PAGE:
Anyone familiar with the history of the Biological and Toxin Weapons Convention (BWC) will know that for years participants in BWC meetings have spoken about the importance of education in preventing the malevolent dual-use of biological technologies. Yet for all the bluster, the practical results regarding, for example, scientists’ understanding of the convention and their obligations under it, have been limited. So when I saw the Informal Advance Report from the August 2008 expert-level BWC meeting trumpet the importance meeting participants placed on education, I was skeptical.
The week-long August meeting was held in Geneva and was part of a series of meetings that States Parities agreed to hold between 2007 and 2010 to “discuss, and promote common understandings and effective action” on issues in the lead up to the seventh five-year convention Review Conference in 2011. The informal report is of interest because it informs the agenda for the meeting of State Parties which will take place in Geneva in the first week of December, and the results of that meeting could have significant impacts on the life sciences in the years ahead.
States should agree to report their progress on developing and implementing educational and training programs at the Seventh BWC Review Conference. Only with such agreements, can states alleviate the pervasive ignorance of life scientists about the dangers of their benignly intended work.”
One of the two topics that the August meeting intended to address was “Oversight, education, awareness raising, and adoption and/or development of codes of conduct with the aim of preventing misuse in the context of advances in bio-science and bio-technology research with the potential for use for purposes prohibited by the Convention.” I don’t doubt that common understandings and effective action are urgently needed on these issues. But will the Informal Advanced Report result in the appropriate action in December?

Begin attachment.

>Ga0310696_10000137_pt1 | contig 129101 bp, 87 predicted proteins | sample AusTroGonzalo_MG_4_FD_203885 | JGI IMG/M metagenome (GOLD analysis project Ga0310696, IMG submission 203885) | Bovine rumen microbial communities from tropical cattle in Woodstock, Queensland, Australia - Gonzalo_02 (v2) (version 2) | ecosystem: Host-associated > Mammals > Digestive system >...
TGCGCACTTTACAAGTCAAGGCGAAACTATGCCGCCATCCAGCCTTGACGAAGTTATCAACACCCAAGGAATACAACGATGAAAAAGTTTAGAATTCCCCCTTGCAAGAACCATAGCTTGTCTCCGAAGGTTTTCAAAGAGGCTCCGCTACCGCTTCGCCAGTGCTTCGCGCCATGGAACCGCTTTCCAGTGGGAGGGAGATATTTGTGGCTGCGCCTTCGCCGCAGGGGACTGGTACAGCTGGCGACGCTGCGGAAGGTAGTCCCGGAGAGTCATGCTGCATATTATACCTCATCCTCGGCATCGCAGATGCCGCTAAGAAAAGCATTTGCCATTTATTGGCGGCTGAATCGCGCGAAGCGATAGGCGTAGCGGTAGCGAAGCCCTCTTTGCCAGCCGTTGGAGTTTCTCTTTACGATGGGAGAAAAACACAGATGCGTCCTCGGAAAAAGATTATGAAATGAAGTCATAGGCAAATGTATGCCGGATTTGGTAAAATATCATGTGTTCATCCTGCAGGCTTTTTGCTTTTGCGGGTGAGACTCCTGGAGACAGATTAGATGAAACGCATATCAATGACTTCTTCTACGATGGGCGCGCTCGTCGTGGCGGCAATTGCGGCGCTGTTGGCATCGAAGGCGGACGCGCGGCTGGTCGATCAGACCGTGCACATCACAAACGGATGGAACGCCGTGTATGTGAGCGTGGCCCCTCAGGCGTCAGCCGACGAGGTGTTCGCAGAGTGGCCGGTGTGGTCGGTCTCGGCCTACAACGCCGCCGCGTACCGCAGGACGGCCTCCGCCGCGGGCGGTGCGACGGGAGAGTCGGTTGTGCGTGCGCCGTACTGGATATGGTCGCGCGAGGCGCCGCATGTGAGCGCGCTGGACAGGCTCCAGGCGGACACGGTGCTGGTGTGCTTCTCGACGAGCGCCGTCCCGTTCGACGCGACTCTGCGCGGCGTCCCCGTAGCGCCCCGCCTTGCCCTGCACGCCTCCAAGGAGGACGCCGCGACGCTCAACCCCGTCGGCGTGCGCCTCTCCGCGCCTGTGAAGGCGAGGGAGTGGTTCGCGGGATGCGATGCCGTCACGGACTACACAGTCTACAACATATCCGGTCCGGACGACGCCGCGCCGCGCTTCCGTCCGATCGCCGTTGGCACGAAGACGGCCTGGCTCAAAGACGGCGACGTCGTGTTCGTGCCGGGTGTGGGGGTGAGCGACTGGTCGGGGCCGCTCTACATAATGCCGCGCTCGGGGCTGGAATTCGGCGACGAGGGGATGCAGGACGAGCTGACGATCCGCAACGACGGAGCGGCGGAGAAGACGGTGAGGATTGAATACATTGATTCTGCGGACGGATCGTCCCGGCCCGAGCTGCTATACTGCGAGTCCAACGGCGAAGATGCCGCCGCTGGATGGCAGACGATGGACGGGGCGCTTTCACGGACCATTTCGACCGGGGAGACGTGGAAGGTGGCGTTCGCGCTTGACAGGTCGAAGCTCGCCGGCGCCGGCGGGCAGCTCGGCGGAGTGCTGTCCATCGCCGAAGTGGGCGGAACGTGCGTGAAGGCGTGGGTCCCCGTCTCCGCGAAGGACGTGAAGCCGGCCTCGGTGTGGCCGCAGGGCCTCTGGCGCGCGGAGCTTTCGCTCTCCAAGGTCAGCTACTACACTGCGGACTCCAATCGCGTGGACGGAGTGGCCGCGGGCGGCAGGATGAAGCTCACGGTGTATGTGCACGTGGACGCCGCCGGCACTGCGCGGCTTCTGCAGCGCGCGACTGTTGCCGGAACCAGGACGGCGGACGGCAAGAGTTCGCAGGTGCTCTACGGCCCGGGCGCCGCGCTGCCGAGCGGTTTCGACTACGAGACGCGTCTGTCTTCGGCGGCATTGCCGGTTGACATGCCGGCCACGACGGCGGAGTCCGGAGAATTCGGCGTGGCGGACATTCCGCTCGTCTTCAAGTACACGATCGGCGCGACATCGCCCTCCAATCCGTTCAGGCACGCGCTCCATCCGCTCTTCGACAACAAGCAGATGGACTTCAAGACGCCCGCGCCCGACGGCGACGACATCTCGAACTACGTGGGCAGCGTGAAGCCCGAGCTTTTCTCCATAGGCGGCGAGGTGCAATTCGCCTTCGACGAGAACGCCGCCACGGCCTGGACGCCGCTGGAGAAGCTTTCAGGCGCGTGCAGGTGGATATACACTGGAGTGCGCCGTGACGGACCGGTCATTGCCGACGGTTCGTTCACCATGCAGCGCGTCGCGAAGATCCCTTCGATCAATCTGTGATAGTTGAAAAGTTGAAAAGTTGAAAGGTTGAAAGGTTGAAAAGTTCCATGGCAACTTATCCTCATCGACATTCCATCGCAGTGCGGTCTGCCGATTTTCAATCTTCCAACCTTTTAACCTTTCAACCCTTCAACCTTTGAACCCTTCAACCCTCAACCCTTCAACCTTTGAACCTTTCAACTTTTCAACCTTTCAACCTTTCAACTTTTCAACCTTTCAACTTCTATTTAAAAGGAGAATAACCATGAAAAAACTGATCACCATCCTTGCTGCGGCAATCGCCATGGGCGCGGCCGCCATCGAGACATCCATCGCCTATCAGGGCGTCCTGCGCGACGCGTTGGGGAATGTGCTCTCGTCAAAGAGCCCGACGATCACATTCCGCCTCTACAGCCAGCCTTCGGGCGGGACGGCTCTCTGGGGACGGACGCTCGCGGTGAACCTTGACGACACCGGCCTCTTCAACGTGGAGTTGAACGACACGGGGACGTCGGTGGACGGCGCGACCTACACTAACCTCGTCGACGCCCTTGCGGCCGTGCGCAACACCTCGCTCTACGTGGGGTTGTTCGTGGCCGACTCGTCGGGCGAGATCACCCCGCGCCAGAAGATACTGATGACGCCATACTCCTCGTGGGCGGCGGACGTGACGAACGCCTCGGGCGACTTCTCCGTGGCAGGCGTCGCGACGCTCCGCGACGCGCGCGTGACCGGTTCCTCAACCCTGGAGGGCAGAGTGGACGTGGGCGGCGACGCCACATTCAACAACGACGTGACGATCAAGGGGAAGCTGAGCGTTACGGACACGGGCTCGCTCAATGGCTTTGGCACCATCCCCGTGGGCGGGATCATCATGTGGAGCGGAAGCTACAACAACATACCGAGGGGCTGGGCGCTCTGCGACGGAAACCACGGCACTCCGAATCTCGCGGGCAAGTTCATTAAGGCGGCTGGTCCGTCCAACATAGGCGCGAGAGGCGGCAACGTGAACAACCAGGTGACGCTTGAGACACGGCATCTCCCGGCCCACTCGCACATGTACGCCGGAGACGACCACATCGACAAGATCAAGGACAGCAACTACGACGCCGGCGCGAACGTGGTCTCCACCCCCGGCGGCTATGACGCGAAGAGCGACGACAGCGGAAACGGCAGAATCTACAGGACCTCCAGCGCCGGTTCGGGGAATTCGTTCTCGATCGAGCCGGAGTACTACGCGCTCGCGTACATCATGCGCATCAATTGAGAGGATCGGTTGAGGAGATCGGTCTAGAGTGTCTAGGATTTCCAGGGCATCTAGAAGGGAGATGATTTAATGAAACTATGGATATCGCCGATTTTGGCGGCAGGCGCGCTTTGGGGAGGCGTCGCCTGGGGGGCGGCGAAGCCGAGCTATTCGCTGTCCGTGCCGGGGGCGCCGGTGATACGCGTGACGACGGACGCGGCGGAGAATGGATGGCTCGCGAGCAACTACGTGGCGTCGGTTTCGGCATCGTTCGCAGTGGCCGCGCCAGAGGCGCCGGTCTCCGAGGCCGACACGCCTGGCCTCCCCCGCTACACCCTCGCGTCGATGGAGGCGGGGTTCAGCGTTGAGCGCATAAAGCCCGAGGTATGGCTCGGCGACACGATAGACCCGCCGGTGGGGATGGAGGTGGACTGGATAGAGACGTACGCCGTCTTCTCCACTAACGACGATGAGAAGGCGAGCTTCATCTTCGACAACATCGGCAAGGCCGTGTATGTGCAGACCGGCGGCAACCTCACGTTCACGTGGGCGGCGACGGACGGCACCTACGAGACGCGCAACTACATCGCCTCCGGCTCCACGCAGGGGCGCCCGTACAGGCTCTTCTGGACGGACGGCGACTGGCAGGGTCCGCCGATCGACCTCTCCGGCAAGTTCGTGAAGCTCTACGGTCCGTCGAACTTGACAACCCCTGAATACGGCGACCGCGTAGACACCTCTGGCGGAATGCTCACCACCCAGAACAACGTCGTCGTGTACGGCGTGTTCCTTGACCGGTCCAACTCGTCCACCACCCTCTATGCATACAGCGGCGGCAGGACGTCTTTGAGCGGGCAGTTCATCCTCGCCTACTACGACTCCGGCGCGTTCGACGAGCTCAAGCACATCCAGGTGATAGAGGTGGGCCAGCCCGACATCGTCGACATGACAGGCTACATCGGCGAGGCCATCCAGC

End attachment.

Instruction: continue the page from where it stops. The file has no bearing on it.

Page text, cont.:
The report has a short introductory section describing the meeting and then two annexes. Annex II is also short and lists the official documents of the meeting. Annex I is 44 pages long and lists the “Considerations, Lessons, Perspectives, Recommendations, Conclusions and Proposals drawn from the Presentations, Statements, Working Papers and Interventions” on the topics under discussion at the meeting. Eighteen pages of this annex relate to the issues of oversight, education, awareness raising, and codes of conduct. In sum, the report is complex, as might be expected from a meeting that, according to the final U.N. press release, involved almost 500 participants including over 180 scientists and other experts.
If educating scientists was such an important part of the August meeting, Annex I would certainly have a bevy of information about how the States Parties are going to make it a priority. Indeed, the annex cites 199 examples of considerations, lessons etc. related to oversight, education, awareness raising and codes of conduct. Of these, some 40 mention education, and of those that mention education the majority are drawn from just five working papers (working papers 10, 18, 21, 25, and 28, which are available online).
The detailed agenda of these papers reflects the positive view of education set out in the advance report, but the real importance of education was, perhaps, best put by a U.S. representative at the meeting: “Successful implementation of a code of conduct is contingent on a clear understanding of the subject matter, and so for dual use research, education on the criteria for identifying dual use is key.” In short, education is not an optional “add on” but the very foundation of oversight and codes of conduct.
After reviewing these materials, I would not be surprised to find that the State Parties to the BWC agree in December on the value of education. But agreement won’t be enough; States Parties must go much further. For example, State Parties should act to ensure, in the words of my colleague Brian Rappert that “all those graduating from higher education in fields associated with the life sciences should be familiar with the international prohibition against biological weapons. . . . All those undertaking professional research careers should have received effective training or instruction related to preventing the misuse of their research. . . . And each government . . . should commit itself to initiating a dialogue with their respective national science academies about how the present low level of awareness can be swiftly corrected.”
Moreover, as an accountability measure, BWC State Parties should also agree to report their progress on developing and implementing educational and training programs at the Seventh Review Conference. Only with such agreements, can states alleviate the pervasive ignorance of life scientists about the dangers of their benignly intended work. As Rappert has noted, “A fundamental principle in preventing the destructive use of the life sciences is that benign intent of individuals is not a sufficient response to preventing misuse.”
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